Snappy dialogue and the threat of real danger sucked me in, but then the story fizzled out and left me wanting.
Leslie Petruso moves to Virgin River after her husband left her for another woman and then insisted that he and Leslie can still be the best of friends. Sick of running into him and his pregnant wife everywhere, she moves south and gets a job in a construction company.
Conner Danson is the sole witness to a murder committed by a man with big-time connections. When his building supply store is burnt to the ground, the Sacramento DA’s office decides it’s time to send him off-grid until he testifies. What better place than Virgin River?
Neither Leslie nor Conner is eager to start a new relationship. But they can’t deny their attraction, and as they spend more time together they realize their relationship is worth making sacrifices for.
For most of the story, I enjoyed the characters’ snappy dialogue and grown-up attitude toward love and sex. They never take a melodramatic “I shall never love again!” approach to life, but they certainly are wary of getting involved.
While there were a couple of points when I thought “People in their mid-thirties don’t sound like that,” for the most part I liked the honest way they speak to each other. This scene, after Leslie sprays her ex-husband with a fire extinguisher to get him to leave, combines both my worry about the unnatural language and my appreciation for the open way they talk to each other. Conner tells her:
“There’s something I thought you’d want to know–I don’t think it’ll be a problem for you, but Paul told me and Jack that the guy who came to the trailer today was your ex and that you shot him with the fire extinguisher.”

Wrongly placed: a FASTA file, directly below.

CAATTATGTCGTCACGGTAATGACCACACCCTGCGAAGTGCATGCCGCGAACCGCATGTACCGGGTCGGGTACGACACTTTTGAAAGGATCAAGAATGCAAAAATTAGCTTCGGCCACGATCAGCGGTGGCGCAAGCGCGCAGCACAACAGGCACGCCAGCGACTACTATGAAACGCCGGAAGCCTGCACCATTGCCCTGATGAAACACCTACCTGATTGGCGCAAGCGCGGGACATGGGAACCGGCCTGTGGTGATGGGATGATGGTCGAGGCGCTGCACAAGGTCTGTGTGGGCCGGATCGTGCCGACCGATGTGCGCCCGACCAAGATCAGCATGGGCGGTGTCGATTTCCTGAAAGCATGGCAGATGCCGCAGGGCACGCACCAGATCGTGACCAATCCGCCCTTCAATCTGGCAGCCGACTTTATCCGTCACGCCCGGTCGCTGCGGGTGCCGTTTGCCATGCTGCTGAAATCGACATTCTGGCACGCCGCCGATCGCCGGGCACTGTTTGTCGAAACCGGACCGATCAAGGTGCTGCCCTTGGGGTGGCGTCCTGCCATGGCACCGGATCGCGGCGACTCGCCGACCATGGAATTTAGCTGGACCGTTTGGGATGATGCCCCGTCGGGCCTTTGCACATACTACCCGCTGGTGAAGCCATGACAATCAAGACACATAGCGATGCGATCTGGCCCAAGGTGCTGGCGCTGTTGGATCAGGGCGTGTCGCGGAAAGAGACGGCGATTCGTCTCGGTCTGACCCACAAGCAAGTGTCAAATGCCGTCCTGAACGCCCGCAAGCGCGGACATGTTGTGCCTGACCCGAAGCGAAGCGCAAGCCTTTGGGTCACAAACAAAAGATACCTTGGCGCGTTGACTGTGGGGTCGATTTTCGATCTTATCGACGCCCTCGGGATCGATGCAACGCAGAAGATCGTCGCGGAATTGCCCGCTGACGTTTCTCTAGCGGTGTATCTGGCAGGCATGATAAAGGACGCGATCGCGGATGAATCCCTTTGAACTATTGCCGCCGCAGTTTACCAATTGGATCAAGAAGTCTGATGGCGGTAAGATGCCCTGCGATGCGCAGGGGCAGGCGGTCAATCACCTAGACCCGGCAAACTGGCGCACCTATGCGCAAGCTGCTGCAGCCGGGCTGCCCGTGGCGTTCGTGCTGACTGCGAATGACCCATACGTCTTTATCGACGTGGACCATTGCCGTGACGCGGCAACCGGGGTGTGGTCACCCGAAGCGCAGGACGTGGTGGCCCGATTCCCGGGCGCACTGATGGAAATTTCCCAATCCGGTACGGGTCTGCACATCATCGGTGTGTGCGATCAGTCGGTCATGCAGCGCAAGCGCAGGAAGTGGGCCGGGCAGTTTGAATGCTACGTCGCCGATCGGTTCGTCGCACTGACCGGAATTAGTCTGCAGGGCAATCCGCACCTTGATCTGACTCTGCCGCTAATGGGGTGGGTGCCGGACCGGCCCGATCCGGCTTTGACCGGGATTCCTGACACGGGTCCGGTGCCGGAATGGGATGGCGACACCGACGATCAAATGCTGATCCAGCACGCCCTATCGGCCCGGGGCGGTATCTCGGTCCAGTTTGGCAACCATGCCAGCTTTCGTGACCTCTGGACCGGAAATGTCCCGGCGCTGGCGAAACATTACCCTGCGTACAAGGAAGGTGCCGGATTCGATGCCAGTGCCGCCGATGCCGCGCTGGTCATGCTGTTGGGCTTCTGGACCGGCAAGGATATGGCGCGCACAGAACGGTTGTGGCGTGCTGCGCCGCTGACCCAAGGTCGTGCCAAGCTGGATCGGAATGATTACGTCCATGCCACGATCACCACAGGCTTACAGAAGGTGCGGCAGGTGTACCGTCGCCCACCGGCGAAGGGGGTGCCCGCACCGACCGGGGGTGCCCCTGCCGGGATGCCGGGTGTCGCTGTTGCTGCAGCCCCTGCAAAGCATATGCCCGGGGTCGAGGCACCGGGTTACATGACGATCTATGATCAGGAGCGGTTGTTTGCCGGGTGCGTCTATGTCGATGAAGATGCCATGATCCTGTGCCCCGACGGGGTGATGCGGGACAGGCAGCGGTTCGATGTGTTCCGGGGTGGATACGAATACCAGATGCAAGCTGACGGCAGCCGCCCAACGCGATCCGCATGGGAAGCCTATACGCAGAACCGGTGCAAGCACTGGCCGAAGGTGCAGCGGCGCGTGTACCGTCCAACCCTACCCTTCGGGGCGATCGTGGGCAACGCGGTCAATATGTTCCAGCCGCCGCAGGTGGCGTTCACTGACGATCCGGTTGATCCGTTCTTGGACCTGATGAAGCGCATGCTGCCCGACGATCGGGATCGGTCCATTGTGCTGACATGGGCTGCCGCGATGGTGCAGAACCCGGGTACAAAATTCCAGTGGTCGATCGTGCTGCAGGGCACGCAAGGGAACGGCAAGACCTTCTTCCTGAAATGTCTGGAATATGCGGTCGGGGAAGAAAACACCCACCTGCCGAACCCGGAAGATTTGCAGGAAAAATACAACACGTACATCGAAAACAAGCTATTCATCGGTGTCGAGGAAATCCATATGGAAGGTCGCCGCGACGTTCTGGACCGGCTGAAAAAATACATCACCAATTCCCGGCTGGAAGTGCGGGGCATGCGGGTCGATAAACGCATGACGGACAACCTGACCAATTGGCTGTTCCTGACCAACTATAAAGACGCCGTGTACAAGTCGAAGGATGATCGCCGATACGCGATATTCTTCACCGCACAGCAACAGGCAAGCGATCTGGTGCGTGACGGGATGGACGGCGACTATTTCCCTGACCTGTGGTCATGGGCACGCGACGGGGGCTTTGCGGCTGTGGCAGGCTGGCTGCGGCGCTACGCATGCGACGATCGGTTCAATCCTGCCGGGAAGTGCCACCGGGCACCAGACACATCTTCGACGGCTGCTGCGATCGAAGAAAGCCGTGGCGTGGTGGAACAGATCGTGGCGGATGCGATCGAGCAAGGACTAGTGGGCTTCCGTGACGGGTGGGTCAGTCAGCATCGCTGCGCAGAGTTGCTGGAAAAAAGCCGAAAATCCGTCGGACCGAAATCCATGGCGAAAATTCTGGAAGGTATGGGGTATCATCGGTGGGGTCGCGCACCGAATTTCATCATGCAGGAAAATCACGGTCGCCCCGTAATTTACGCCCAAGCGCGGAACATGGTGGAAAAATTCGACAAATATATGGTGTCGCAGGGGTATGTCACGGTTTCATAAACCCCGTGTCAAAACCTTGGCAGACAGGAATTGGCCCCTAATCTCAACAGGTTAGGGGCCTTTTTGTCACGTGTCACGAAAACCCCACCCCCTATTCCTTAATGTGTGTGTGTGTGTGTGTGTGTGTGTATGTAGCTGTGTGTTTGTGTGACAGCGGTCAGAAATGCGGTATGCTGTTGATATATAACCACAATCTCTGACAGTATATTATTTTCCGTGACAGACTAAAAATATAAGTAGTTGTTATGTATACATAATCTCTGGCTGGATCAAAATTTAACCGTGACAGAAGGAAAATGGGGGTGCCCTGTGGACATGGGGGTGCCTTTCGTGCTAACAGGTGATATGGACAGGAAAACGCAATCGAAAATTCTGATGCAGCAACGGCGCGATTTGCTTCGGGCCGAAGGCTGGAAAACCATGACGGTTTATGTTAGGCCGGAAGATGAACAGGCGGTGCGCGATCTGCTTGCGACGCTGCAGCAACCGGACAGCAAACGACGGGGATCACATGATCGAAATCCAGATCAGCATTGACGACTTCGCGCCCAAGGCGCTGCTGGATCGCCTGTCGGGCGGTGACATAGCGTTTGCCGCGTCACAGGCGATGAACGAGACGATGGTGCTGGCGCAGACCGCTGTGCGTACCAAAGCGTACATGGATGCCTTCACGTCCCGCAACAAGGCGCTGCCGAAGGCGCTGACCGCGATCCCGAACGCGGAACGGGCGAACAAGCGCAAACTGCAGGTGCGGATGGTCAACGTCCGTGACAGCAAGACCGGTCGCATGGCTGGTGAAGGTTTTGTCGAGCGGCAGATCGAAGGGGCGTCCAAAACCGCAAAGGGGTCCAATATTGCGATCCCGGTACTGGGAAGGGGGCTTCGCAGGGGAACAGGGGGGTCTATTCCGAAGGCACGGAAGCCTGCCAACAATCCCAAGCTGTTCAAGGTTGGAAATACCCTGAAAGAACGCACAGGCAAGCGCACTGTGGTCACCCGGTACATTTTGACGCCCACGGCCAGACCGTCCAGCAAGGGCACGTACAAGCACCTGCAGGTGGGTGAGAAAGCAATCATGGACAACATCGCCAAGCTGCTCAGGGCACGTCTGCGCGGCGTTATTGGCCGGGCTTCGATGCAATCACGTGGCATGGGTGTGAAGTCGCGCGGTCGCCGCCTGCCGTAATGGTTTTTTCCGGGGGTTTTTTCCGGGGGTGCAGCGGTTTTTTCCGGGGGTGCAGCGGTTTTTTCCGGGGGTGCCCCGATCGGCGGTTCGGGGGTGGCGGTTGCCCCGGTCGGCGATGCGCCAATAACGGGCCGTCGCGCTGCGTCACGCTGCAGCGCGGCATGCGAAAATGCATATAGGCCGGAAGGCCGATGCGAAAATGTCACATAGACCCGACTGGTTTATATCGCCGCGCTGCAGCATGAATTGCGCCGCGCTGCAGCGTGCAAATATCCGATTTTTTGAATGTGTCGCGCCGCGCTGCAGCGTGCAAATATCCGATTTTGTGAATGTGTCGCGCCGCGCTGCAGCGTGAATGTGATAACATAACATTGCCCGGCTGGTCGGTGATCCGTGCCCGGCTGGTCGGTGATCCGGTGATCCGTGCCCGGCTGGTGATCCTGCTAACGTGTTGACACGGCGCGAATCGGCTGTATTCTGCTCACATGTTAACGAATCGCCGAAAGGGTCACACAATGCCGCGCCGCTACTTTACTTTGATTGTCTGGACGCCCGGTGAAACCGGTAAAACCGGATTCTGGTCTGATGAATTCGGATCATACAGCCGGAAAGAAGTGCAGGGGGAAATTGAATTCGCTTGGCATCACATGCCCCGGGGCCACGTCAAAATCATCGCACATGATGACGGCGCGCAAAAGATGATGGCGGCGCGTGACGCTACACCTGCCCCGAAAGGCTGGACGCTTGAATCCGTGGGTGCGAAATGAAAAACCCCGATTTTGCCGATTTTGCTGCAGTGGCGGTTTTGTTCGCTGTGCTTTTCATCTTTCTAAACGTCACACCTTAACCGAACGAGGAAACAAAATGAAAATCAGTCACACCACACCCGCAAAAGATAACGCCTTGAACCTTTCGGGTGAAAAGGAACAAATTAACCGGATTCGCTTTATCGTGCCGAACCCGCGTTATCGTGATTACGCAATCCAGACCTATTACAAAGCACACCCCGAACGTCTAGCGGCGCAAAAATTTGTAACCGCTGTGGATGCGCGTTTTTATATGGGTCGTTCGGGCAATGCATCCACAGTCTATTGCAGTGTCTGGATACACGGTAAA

“Swell,” she said.
“Jack was impressed. Paul didn’t give any more personal details and I didn’t let on that I knew anything. But jeez, Les, it really made me want to be a chick.”
She lifted her eyebrows. “How so?”
“That was awesome. A guy couldn’t get away with that. I wish I could’ve hosed down my ex, but I had some serious training in how women had to be treated, even if they were very bad.”
Maybe I’m being picky, but do 32-year-old women say “Swell”? I’m 32 and I’ve only used it to make fun of my mother, but I accept that I might not be typical. I wouldn’t point it out except that it happened in a few places and jarred me from the story.
Conner moves to Virgin River because there’s a serious threat against his life. I kept waiting for danger to arrive in Virgin River, but it never did. The conflict fizzles around two-thirds of the way through, leaving the characters to spend a lot of time thinking about how perfect the town is. At points, the romance shifted to feel like it was more about the author’s love for the town than about Conner and Leslie’s love for each other. But this is my first Virgin River novel, so fans of the series probably won’t find it jarring.
Overall, I liked the characters, but when I finished Hidden Summit I felt there was so much it didn’t deliver. It left me wanting more, and not in a good way.
Rating: 3.5 out of 5
Heat: 4 (hot)